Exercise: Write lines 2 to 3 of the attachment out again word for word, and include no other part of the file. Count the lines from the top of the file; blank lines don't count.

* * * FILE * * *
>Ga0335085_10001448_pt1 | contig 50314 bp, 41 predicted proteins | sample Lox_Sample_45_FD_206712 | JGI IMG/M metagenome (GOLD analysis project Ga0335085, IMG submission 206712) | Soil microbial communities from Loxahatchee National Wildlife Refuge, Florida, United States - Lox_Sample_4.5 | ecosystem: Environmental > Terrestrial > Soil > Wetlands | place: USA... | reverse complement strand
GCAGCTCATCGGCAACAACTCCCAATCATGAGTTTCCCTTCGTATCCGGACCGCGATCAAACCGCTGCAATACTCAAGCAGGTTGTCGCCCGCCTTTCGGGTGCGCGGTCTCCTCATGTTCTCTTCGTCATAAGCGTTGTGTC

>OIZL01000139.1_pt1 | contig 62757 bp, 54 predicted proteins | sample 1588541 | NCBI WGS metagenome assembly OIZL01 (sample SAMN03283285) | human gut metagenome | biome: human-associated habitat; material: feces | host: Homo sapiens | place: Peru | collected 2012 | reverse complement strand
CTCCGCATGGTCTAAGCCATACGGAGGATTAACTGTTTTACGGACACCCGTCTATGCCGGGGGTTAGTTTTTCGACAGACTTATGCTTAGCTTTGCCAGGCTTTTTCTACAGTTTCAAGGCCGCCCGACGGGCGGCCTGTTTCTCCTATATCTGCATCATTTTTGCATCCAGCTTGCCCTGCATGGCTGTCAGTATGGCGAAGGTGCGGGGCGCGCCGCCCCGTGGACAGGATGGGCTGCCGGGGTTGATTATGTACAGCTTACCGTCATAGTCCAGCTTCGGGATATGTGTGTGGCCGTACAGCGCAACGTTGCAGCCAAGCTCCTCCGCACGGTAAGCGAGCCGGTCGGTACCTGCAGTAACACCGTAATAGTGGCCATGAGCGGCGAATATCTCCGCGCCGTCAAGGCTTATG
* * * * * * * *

GCAGCTCATCGGCAACAACTCCCAATCATGAGTTTCCCTTCGTATCCGGACCGCGATCAAACCGCTGCAATACTCAAGCAGGTTGTCGCCCGCCTTTCGGGTGCGCGGTCTCCTCATGTTCTCTTCGTCATAAGCGTTGTGTC

>OIZL01000139.1_pt1 | contig 62757 bp, 54 predicted proteins | sample 1588541 | NCBI WGS metagenome assembly OIZL01 (sample SAMN03283285) | human gut metagenome | biome: human-associated habitat; material: feces | host: Homo sapiens | place: Peru | collected 2012 | reverse complement strand